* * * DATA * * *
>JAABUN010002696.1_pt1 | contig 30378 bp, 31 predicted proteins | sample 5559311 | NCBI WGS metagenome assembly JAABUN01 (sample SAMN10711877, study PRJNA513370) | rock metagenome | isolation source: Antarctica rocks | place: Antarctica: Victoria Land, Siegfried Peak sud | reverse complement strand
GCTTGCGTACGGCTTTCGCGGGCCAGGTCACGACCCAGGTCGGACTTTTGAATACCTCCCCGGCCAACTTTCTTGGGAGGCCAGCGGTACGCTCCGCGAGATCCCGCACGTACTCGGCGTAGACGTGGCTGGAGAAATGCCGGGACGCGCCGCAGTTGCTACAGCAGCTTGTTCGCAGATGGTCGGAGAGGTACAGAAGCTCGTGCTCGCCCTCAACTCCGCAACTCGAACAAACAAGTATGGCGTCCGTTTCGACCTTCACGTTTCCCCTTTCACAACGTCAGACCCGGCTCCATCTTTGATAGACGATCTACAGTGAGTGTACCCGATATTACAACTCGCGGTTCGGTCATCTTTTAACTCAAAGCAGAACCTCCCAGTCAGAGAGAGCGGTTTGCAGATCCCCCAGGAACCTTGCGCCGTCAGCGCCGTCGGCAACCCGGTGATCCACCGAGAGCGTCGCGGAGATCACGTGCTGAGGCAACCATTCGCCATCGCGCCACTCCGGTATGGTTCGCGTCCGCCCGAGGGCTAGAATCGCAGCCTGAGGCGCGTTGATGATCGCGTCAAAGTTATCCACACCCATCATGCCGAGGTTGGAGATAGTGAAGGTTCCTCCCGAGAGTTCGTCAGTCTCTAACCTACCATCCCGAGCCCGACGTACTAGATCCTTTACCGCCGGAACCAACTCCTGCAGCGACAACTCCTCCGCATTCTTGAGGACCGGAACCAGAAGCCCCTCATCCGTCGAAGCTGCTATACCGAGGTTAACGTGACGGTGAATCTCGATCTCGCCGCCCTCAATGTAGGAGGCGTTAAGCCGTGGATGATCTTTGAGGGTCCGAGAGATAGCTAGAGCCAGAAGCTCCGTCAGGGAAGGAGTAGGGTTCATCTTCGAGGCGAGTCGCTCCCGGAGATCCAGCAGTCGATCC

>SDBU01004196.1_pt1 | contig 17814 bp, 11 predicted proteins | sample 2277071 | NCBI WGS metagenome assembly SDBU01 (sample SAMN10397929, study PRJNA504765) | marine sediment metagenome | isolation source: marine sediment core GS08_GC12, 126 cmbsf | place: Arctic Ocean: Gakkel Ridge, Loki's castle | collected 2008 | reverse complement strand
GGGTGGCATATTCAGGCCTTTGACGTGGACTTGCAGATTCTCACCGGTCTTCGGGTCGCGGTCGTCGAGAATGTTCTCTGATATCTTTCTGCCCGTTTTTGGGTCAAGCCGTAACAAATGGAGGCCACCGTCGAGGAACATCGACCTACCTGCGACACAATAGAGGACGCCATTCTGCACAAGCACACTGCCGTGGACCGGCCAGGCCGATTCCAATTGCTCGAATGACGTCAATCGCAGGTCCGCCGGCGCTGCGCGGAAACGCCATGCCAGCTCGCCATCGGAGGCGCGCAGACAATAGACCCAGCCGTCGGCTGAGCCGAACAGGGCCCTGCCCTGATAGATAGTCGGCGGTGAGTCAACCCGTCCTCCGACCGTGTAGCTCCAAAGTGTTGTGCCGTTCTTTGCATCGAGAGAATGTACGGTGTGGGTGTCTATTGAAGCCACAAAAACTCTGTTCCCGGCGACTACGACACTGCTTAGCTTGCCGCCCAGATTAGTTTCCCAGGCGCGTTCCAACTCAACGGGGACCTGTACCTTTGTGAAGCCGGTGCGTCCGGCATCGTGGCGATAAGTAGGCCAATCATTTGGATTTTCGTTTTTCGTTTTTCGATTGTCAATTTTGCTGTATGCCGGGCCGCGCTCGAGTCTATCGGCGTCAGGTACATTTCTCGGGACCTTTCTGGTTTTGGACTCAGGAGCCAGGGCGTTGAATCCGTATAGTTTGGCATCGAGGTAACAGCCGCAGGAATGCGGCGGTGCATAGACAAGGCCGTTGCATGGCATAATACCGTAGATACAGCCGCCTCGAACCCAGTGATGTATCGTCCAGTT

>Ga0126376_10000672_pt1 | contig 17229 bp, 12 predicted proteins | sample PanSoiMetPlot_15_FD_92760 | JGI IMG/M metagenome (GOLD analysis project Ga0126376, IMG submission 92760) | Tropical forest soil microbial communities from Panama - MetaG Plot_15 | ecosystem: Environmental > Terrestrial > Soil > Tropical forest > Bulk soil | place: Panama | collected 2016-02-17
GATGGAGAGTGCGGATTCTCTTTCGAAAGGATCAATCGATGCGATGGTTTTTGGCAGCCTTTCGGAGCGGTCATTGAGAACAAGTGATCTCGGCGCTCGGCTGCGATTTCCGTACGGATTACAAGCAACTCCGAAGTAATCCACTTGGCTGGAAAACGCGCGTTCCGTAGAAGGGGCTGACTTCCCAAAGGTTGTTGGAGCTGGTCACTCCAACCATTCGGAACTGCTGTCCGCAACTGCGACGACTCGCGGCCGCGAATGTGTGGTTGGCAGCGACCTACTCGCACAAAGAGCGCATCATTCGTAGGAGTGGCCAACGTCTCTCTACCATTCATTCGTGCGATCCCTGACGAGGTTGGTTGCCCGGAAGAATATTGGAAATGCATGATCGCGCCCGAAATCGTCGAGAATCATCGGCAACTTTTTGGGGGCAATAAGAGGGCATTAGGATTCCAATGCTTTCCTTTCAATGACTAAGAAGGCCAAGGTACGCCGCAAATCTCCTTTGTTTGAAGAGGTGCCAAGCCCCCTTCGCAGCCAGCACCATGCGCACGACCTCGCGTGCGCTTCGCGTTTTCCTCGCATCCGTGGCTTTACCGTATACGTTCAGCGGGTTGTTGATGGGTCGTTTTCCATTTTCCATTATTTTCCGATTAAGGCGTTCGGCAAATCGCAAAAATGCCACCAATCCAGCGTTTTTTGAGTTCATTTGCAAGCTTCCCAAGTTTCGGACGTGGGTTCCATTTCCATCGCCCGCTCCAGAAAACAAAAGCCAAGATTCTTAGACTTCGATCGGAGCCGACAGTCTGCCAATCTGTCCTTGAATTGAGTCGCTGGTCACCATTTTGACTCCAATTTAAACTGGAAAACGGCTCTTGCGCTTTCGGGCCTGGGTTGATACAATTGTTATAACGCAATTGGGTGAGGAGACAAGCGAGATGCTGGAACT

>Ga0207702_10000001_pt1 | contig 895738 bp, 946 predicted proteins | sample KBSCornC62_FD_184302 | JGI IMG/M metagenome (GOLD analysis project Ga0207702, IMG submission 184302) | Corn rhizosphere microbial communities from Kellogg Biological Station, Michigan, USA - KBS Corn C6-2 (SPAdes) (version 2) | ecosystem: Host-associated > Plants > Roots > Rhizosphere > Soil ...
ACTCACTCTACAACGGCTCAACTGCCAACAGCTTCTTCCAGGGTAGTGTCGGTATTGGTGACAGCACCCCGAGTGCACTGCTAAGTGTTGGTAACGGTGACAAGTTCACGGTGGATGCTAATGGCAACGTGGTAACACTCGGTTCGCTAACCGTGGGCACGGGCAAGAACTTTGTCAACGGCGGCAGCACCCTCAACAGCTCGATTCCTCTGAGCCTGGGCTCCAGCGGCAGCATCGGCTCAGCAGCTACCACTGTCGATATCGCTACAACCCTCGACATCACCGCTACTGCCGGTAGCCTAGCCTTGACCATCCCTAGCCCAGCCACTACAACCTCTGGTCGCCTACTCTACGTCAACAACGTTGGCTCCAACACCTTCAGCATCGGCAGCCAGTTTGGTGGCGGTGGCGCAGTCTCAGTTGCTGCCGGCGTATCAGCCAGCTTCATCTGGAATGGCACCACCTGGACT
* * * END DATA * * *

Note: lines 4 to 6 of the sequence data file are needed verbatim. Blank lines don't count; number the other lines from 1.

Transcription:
GGGTGGCATATTCAGGCCTTTGACGTGGACTTGCAGATTCTCACCGGTCTTCGGGTCGCGGTCGTCGAGAATGTTCTCTGATATCTTTCTGCCCGTTTTTGGGTCAAGCCGTAACAAATGGAGGCCACCGTCGAGGAACATCGACCTACCTGCGACACAATAGAGGACGCCATTCTGCACAAGCACACTGCCGTGGACCGGCCAGGCCGATTCCAATTGCTCGAATGACGTCAATCGCAGGTCCGCCGGCGCTGCGCGGAAACGCCATGCCAGCTCGCCATCGGAGGCGCGCAGACAATAGACCCAGCCGTCGGCTGAGCCGAACAGGGCCCTGCCCTGATAGATAGTCGGCGGTGAGTCAACCCGTCCTCCGACCGTGTAGCTCCAAAGTGTTGTGCCGTTCTTTGCATCGAGAGAATGTACGGTGTGGGTGTCTATTGAAGCCACAAAAACTCTGTTCCCGGCGACTACGACACTGCTTAGCTTGCCGCCCAGATTAGTTTCCCAGGCGCGTTCCAACTCAACGGGGACCTGTACCTTTGTGAAGCCGGTGCGTCCGGCATCGTGGCGATAAGTAGGCCAATCATTTGGATTTTCGTTTTTCGTTTTTCGATTGTCAATTTTGCTGTATGCCGGGCCGCGCTCGAGTCTATCGGCGTCAGGTACATTTCTCGGGACCTTTCTGGTTTTGGACTCAGGAGCCAGGGCGTTGAATCCGTATAGTTTGGCATCGAGGTAACAGCCGCAGGAATGCGGCGGTGCATAGACAAGGCCGTTGCATGGCATAATACCGTAGATACAGCCGCCTCGAACCCAGTGATGTATCGTCCAGTT

>Ga0126376_10000672_pt1 | contig 17229 bp, 12 predicted proteins | sample PanSoiMetPlot_15_FD_92760 | JGI IMG/M metagenome (GOLD analysis project Ga0126376, IMG submission 92760) | Tropical forest soil microbial communities from Panama - MetaG Plot_15 | ecosystem: Environmental > Terrestrial > Soil > Tropical forest > Bulk soil | place: Panama | collected 2016-02-17
GATGGAGAGTGCGGATTCTCTTTCGAAAGGATCAATCGATGCGATGGTTTTTGGCAGCCTTTCGGAGCGGTCATTGAGAACAAGTGATCTCGGCGCTCGGCTGCGATTTCCGTACGGATTACAAGCAACTCCGAAGTAATCCACTTGGCTGGAAAACGCGCGTTCCGTAGAAGGGGCTGACTTCCCAAAGGTTGTTGGAGCTGGTCACTCCAACCATTCGGAACTGCTGTCCGCAACTGCGACGACTCGCGGCCGCGAATGTGTGGTTGGCAGCGACCTACTCGCACAAAGAGCGCATCATTCGTAGGAGTGGCCAACGTCTCTCTACCATTCATTCGTGCGATCCCTGACGAGGTTGGTTGCCCGGAAGAATATTGGAAATGCATGATCGCGCCCGAAATCGTCGAGAATCATCGGCAACTTTTTGGGGGCAATAAGAGGGCATTAGGATTCCAATGCTTTCCTTTCAATGACTAAGAAGGCCAAGGTACGCCGCAAATCTCCTTTGTTTGAAGAGGTGCCAAGCCCCCTTCGCAGCCAGCACCATGCGCACGACCTCGCGTGCGCTTCGCGTTTTCCTCGCATCCGTGGCTTTACCGTATACGTTCAGCGGGTTGTTGATGGGTCGTTTTCCATTTTCCATTATTTTCCGATTAAGGCGTTCGGCAAATCGCAAAAATGCCACCAATCCAGCGTTTTTTGAGTTCATTTGCAAGCTTCCCAAGTTTCGGACGTGGGTTCCATTTCCATCGCCCGCTCCAGAAAACAAAAGCCAAGATTCTTAGACTTCGATCGGAGCCGACAGTCTGCCAATCTGTCCTTGAATTGAGTCGCTGGTCACCATTTTGACTCCAATTTAAACTGGAAAACGGCTCTTGCGCTTTCGGGCCTGGGTTGATACAATTGTTATAACGCAATTGGGTGAGGAGACAAGCGAGATGCTGGAACT